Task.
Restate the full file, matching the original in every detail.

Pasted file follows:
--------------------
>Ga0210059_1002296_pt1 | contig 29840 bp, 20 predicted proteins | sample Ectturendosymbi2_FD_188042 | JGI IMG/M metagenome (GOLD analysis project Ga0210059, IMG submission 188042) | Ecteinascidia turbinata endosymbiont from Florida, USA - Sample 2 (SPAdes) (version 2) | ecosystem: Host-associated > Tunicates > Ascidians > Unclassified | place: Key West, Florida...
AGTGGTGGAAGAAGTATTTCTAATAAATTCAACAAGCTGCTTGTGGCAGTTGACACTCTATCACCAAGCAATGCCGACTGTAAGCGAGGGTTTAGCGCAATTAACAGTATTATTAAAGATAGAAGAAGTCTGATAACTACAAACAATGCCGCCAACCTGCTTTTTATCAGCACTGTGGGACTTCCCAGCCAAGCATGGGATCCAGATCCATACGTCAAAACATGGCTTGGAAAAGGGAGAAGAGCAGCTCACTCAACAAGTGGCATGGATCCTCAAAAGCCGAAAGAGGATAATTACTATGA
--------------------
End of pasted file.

>Ga0210059_1002296_pt1 | contig 29840 bp, 20 predicted proteins | sample Ectturendosymbi2_FD_188042 | JGI IMG/M metagenome (GOLD analysis project Ga0210059, IMG submission 188042) | Ecteinascidia turbinata endosymbiont from Florida, USA - Sample 2 (SPAdes) (version 2) | ecosystem: Host-associated > Tunicates > Ascidians > Unclassified | place: Key West, Florida...
AGTGGTGGAAGAAGTATTTCTAATAAATTCAACAAGCTGCTTGTGGCAGTTGACACTCTATCACCAAGCAATGCCGACTGTAAGCGAGGGTTTAGCGCAATTAACAGTATTATTAAAGATAGAAGAAGTCTGATAACTACAAACAATGCCGCCAACCTGCTTTTTATCAGCACTGTGGGACTTCCCAGCCAAGCATGGGATCCAGATCCATACGTCAAAACATGGCTTGGAAAAGGGAGAAGAGCAGCTCACTCAACAAGTGGCATGGATCCTCAAAAGCCGAAAGAGGATAATTACTATGA